Tuesday November 24, 2015
May 14th, 2015
Supreme Court cases have a way of changing American society far beyond the intentions and expectations of the litigants who start them - or even the justices who decide them.
Marbury v. Madison began as a fight over federal appointments and ended establishing the court as the final arbiter of constitutional issues.
Rabbits, it turns out, are a gateway animal.
Because those lead to chickens. Then goats. Then a pregnant sow. And before the two Maryland lawyers knew it, they'd ditched their townhouse, bought two acres in Silver Spring and found themselves chasing piglets around the yard and giving each other sheep for Christmas and a kelly green tractor on Mother's Day.
If Republicans are baffled by Hillary Clinton's persistent lead in the polls despite months of bad publicity, they need only examine the tensions on display in their party over the last few days.
The real news isn't that many Texans seemingly subscribe to an apocalyptic, delusional worldview that has them convinced that a U.S Army training exercise called "Jade Helm 15" is the opening wedge of an Obama-led coup d'etat -- seizing guns, importing thousands of ISIS fighters to subdue local patriots and throwing dissenters into FEMA concentration camps.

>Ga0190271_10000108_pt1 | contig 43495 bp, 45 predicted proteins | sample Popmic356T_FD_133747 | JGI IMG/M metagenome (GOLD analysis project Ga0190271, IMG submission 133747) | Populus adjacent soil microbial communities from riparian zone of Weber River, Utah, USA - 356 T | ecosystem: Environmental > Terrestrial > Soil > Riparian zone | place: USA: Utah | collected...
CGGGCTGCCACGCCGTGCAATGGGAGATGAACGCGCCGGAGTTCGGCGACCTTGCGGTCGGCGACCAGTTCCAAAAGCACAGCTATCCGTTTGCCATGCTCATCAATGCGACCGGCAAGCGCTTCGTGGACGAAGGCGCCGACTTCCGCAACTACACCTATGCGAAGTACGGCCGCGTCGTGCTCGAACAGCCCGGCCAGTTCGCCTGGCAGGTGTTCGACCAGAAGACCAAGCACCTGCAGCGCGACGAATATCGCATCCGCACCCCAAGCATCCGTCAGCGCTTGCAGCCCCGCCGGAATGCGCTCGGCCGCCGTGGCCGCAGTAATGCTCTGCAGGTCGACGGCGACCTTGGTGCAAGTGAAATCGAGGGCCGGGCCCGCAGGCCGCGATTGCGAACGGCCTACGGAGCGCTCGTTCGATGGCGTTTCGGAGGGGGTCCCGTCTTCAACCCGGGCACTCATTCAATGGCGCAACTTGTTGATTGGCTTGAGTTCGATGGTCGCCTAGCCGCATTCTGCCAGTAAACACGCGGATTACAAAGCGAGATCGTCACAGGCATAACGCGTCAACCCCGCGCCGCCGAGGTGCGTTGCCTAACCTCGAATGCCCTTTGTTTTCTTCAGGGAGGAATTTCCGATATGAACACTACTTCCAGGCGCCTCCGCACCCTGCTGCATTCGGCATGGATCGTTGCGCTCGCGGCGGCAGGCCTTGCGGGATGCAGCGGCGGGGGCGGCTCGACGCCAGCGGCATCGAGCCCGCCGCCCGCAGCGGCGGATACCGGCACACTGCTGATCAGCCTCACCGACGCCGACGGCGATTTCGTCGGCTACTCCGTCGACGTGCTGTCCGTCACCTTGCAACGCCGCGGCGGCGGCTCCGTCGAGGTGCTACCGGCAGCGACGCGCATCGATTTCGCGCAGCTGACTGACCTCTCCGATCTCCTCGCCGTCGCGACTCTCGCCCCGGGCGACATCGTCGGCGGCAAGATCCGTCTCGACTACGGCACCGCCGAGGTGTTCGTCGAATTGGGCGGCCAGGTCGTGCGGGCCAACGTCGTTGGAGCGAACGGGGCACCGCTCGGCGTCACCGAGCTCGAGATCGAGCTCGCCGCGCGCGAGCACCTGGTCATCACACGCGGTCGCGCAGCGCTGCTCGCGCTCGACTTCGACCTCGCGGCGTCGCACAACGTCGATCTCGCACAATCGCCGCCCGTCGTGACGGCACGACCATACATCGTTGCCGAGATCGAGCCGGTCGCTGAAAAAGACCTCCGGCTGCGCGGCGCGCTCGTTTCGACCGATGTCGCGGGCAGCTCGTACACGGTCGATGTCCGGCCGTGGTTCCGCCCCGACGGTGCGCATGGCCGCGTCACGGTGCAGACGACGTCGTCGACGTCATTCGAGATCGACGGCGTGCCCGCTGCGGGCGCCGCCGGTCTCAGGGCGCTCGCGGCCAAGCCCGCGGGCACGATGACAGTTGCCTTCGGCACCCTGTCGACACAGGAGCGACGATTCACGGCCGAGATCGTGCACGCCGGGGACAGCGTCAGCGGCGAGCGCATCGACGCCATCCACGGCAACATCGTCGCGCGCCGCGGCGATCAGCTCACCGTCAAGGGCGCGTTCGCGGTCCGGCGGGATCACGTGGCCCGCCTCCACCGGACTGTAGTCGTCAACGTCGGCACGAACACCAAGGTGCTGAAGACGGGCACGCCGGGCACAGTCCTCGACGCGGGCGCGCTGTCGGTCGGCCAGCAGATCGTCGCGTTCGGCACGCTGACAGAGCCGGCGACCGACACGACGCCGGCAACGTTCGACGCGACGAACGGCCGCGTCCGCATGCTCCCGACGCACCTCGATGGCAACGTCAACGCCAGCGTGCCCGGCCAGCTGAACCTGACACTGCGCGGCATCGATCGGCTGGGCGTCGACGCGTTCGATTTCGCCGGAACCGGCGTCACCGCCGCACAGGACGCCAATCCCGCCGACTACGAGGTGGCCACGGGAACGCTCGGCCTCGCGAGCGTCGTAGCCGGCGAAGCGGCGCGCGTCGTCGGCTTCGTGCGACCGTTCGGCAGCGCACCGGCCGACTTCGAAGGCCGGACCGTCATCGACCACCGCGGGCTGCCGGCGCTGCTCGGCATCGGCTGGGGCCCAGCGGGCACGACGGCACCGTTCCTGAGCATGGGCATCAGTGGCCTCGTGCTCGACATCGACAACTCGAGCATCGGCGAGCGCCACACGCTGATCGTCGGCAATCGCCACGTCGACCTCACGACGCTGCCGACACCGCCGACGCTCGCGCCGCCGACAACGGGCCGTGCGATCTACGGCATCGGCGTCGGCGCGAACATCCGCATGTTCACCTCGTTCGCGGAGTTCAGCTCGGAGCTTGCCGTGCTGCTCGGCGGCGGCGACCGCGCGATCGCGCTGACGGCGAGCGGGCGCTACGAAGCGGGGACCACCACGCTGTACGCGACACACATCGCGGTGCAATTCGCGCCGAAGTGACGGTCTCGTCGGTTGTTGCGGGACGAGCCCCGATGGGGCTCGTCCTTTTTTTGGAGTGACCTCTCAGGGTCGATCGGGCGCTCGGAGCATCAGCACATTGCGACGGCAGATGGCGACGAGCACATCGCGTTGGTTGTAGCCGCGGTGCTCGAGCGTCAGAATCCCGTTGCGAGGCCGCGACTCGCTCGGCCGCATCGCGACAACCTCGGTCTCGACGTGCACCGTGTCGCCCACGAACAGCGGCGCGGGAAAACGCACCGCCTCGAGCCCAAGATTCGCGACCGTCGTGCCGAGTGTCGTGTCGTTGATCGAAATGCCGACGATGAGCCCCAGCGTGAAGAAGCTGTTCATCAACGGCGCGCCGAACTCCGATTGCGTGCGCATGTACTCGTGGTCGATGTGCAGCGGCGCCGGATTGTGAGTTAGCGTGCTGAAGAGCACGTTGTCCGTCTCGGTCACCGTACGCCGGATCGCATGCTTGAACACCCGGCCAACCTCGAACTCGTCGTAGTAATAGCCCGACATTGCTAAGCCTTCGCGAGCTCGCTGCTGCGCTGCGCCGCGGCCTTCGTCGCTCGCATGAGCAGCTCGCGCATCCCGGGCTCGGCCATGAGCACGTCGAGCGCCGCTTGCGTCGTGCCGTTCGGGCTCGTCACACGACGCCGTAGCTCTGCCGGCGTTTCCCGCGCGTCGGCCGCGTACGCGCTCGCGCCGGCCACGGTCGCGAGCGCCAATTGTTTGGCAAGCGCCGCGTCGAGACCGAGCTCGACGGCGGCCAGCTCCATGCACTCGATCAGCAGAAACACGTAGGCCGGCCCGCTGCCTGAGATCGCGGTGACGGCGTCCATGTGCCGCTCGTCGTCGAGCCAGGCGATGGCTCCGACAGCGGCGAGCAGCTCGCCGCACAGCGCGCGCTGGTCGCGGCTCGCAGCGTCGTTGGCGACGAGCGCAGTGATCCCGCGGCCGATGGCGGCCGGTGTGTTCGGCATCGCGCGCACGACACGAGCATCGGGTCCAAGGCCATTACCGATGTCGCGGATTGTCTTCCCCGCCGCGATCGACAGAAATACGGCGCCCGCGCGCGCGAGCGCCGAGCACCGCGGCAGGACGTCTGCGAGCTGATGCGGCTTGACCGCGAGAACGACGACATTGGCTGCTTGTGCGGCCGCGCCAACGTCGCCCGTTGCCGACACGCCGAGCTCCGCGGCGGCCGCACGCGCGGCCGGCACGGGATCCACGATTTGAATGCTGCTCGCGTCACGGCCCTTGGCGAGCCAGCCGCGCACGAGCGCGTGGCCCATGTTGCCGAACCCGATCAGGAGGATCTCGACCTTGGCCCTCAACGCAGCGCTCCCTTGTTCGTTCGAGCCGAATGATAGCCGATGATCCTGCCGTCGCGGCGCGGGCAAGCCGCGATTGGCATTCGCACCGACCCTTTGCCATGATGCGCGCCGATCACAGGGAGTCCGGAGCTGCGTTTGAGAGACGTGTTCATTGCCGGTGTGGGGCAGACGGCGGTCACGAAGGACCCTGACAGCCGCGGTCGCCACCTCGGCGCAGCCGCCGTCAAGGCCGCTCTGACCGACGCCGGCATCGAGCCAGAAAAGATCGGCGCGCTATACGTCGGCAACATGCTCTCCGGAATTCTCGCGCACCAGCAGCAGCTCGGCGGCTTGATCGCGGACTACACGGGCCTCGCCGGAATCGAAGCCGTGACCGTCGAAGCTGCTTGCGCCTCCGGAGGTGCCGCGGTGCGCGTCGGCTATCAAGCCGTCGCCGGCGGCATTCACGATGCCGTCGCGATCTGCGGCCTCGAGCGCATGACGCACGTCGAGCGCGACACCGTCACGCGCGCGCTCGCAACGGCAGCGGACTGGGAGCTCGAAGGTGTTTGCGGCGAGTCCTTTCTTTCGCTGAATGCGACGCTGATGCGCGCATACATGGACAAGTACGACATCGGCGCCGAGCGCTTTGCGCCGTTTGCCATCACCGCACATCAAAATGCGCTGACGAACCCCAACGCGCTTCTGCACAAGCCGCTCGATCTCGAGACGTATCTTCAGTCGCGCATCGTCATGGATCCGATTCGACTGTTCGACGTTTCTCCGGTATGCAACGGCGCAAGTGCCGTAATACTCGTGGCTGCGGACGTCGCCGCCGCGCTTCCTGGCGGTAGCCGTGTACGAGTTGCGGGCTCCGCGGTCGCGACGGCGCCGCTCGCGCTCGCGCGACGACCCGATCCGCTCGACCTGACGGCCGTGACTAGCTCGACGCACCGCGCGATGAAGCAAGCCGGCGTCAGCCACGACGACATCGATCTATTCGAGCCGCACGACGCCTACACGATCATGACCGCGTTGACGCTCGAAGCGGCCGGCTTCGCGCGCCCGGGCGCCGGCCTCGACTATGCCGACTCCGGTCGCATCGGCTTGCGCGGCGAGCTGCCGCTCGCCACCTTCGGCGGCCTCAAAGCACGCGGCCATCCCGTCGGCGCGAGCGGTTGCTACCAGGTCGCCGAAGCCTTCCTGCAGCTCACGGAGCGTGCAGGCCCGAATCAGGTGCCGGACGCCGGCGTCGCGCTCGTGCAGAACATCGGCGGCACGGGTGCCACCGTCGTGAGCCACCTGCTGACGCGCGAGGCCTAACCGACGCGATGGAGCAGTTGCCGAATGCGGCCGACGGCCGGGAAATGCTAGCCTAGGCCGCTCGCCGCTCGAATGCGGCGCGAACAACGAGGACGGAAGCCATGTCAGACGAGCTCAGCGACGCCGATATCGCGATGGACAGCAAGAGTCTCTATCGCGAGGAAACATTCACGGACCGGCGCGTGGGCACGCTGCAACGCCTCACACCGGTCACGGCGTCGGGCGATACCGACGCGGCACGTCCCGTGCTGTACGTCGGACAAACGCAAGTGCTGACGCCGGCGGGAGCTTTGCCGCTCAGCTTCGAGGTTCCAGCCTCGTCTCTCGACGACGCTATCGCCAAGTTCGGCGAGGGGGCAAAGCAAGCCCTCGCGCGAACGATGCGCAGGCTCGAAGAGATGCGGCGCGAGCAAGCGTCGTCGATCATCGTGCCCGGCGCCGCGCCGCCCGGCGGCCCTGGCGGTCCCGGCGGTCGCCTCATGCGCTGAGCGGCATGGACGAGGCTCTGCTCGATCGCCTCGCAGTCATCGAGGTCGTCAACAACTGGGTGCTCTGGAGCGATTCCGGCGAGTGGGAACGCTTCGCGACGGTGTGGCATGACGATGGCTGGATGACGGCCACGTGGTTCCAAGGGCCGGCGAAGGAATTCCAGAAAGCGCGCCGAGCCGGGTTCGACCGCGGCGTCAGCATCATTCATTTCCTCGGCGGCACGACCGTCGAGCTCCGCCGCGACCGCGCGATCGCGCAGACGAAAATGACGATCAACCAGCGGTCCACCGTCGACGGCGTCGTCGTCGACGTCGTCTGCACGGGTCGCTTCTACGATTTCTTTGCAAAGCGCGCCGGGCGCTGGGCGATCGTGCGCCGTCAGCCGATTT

Al Capone, the infamous mob boss and bootlegger in Chicagoland during the 1920s, always maintained that he was just a businessman.
The only difference between him and others, he insisted, was that the law criminalized his business while legalizing the criminality of so-called “legitimate” businessmen.
To better understand the roots of racial division in America, think about this:
The human brain seems to be wired so that it categorizes people by race in the first one-fifth of a second after seeing a face. Brain scans show that even when people are told to sort people by gender, the brain still groups people by race.
They did. And then, in a moment, it all changed.
The First Couple becomes the First Widow. I have to read the story twice to understand.
I recently checked out an upscale yoga studio here in Madison, Wisconsin and discovered a new and disturbing trend: boxed water.
OK, I’ve heard of boxed wine — and maybe even drunk a little. But water?
Kicking humanity’s addiction to oil, gas, and coal before those industries render the planet uninhabitable may take a miracle. So it’s a good thing that the climate movement found a patron saint.
I’m talking about Pope Francis, of course. Before an upcoming encyclical makes the Vatican’s stance official, he’s already spreading the gospel of a fossil-free future.